Our main goal is to construct computational models of the human visual system based on its measured abilities (psychophysics) and known architecture (neurophysiology and anatomy). These models use mainly neural network methods which can be simulated with conventional computers and ultimately implemented in specially-built hardware to run in “real time.” The models are designed to mimic as closely as possible the real anatomy and physiology of the human visual system and are not like any of the more conventional neural networks in common use. They are expected to give insights into the workings of the human brain when it is engaged in visual tasks and to make predictions about the response of the human visual system to real world images as well as to artificial laboratory stimuli. These models can also serve to endow robots or computer vision systems with the same or better abilities, especially if the models are implemented in special-purpose highly parallel hardware using architectures found in the brain.
Psychophysical experiments usually involve presenting carefully designed patterns on computer monitors to observers who are asked to report their judgments of such things as depth, color, velocity, flow, identity of an object, texture boundaries, or simply the presence or absence of a signal. Recently we have found that both depth and speed of motion judgments in a small local region are grossly affected by image features quite far away from the local region of attention. Similar effects are known for color and texture. We are therefore putting much effort into exploring these local-global interactions and building neural net models in which purely local node-to-node interactions have global perceptual consequences and in which information gathered from the whole image affects local perceptions.
Since these and many other visual processes are very complex and highly non-linear, conventional mathematical methods offer little hope of providing a useful bridge between psychophysics and neurobiology. Neural network models are therefore constructed using as much as practical of all we know of the psychophysics and neurophysiology of the situation. They are further provided with the ability to learn or adapt by changing their structure in response to repeated exposure to the relevant visual stimuli. In this way the nets “improve themselves” beyond the explicit knowledge used to construct them and sometimes give further insights which we hope will be useful in guiding further psychophysical and neurophysiological studies.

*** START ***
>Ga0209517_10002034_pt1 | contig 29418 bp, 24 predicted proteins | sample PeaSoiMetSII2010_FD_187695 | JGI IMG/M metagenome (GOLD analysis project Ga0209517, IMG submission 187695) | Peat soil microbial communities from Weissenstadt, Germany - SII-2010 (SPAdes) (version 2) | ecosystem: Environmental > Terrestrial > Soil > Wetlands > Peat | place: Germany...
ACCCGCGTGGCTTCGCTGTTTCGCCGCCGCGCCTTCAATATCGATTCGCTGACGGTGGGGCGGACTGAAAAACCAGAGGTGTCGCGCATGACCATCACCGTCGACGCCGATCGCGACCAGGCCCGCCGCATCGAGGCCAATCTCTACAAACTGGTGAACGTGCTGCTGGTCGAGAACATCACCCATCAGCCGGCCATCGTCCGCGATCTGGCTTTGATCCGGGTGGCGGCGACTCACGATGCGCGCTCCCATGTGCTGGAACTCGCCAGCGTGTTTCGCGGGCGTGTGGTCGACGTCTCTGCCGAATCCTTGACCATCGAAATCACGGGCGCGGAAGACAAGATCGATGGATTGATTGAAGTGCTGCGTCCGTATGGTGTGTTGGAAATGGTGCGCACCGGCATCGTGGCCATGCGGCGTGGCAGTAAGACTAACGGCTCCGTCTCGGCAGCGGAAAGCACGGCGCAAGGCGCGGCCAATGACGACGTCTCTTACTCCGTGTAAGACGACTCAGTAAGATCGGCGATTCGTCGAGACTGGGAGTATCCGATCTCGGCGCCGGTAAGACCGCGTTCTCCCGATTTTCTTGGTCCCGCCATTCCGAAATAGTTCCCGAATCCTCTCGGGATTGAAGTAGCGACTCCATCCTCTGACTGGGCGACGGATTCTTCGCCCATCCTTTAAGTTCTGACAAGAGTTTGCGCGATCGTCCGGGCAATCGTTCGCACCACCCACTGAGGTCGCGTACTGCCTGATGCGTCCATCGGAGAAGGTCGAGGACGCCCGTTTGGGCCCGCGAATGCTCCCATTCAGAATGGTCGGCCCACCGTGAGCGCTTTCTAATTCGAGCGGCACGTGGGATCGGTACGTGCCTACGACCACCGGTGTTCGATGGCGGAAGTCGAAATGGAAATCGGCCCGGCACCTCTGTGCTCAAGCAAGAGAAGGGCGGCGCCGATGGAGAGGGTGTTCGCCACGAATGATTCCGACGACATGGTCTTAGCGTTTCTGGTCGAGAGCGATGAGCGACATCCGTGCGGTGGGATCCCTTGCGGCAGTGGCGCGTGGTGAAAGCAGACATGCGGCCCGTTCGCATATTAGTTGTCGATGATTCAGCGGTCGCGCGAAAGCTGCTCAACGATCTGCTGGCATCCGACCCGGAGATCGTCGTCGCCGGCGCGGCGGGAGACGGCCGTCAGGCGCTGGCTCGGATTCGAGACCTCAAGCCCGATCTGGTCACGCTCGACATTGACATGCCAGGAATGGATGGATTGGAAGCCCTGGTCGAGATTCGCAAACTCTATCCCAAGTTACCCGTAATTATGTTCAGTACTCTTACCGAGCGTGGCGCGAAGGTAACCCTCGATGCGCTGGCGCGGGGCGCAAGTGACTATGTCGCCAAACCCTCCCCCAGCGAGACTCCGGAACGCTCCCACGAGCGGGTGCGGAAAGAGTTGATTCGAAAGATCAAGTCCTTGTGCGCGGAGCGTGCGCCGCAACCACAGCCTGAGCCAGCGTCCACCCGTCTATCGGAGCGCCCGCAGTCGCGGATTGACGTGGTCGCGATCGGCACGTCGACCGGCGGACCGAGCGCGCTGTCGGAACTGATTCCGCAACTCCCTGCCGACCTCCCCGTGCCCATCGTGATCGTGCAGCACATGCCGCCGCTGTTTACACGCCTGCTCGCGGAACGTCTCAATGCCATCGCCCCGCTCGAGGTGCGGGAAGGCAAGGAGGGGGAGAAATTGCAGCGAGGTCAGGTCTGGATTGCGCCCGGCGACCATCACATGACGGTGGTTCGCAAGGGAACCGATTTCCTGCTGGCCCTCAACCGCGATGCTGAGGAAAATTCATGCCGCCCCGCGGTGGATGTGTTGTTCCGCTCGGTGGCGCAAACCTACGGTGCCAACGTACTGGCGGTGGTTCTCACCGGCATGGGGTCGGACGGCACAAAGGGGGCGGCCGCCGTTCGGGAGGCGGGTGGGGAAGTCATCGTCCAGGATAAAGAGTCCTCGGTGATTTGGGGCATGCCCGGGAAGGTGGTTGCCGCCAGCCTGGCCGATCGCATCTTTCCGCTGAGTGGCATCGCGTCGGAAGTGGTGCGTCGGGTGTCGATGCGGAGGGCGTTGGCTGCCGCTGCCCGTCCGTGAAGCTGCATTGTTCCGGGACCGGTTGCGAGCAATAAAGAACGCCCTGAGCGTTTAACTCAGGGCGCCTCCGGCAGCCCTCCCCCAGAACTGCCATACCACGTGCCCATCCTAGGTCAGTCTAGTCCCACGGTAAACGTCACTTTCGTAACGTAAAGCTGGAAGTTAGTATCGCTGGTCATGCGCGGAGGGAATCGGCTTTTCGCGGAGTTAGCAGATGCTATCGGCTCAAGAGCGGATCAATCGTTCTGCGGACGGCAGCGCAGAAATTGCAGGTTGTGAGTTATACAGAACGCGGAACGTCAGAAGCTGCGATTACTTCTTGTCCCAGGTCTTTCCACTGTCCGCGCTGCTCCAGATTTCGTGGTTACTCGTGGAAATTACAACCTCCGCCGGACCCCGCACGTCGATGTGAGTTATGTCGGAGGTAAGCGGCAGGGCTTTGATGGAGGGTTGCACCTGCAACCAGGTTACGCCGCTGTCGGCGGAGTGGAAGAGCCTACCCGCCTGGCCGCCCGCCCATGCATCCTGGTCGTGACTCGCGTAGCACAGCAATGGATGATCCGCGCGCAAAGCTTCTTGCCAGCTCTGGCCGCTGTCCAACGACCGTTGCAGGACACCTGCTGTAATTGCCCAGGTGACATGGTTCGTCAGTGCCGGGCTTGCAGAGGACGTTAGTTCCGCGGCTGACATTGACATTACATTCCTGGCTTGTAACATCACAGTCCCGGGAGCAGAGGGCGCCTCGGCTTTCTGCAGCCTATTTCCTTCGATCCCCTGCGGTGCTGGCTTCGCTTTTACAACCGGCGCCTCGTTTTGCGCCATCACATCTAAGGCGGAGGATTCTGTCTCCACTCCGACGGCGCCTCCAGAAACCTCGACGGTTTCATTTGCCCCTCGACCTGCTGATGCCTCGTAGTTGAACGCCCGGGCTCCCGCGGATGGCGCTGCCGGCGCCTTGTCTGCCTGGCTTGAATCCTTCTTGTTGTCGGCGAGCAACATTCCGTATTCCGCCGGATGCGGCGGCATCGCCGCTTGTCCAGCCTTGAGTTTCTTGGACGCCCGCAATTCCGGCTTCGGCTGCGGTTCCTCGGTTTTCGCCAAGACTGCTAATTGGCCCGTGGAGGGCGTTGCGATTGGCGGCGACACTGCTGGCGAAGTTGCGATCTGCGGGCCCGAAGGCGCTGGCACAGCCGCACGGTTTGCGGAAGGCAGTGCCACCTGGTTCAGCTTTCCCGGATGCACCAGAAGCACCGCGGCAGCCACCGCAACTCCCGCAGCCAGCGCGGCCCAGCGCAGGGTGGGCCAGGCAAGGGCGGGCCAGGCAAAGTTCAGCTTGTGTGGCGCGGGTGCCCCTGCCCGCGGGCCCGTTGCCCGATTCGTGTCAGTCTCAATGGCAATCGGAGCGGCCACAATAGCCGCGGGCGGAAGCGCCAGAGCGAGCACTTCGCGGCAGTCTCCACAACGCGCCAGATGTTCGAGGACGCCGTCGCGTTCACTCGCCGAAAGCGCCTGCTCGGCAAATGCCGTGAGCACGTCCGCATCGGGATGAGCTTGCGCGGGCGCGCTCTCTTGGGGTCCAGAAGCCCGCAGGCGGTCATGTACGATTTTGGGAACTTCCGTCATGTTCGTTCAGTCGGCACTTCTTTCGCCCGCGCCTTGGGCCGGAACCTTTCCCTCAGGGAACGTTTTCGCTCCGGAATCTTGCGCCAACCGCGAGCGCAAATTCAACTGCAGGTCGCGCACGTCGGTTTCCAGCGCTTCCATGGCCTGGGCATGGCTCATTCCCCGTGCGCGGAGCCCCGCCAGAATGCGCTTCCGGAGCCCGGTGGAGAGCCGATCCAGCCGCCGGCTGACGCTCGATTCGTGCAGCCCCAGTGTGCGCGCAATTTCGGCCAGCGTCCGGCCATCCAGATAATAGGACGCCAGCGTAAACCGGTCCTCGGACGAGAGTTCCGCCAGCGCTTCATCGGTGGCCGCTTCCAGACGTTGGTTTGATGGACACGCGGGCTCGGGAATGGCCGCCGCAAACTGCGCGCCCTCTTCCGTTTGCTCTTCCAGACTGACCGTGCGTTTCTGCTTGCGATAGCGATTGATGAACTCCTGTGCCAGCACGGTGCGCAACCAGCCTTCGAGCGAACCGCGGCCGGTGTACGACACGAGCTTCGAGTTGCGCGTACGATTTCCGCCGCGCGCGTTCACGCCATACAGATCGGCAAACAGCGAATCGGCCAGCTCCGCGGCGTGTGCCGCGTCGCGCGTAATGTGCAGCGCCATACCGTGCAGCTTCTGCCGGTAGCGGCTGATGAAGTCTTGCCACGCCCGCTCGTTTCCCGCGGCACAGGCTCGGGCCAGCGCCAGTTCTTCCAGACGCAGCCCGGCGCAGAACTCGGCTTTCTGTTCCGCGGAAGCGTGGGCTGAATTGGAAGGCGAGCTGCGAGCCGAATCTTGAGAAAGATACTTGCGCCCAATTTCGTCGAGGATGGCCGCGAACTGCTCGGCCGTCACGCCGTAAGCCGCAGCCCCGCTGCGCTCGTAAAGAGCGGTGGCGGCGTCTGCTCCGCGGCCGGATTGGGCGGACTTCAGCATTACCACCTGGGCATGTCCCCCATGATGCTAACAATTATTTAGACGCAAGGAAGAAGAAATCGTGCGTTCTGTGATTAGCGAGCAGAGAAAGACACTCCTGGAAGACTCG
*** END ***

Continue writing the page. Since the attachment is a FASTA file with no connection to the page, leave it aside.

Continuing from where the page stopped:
T. Kumar, B. Beutter, and D. A. Glaser, “Perceived motion of a colored spot in a noisy achromatic background,” Perception 22 (10), 1205, (1993).
T. Kumar, P. Zhou, and D. A. Glaser, “Comparison of human performance with algorithms for estimating fractal dimension of fractional Brownian statistics,” J. Opt. Soc. Am. A 10 (6), 1136, (1993).
T. Kumar and D. A. Glaser, “Initial performance, learning, and observer variability for hyperacuity tasks,” Vision Research 33 (16), 2287, (1993).
T. Kumar and D. A. Glaser, “Some temporal aspects of stereoacuity,” Vision Research 34 (7), 913, (1993).
T. Kumar and D.A. Glaser, “Depth discrimination of a crowded line is better when it is more luminant than the lines crowding it,” Vision Research, 35 (5), 657, (1995).
D. A. Glaser and D. Barch, “Motion detection and characterization by an excitable membrane: The “Bow Wave” model”, in Press, Computational Neuroscience (1998).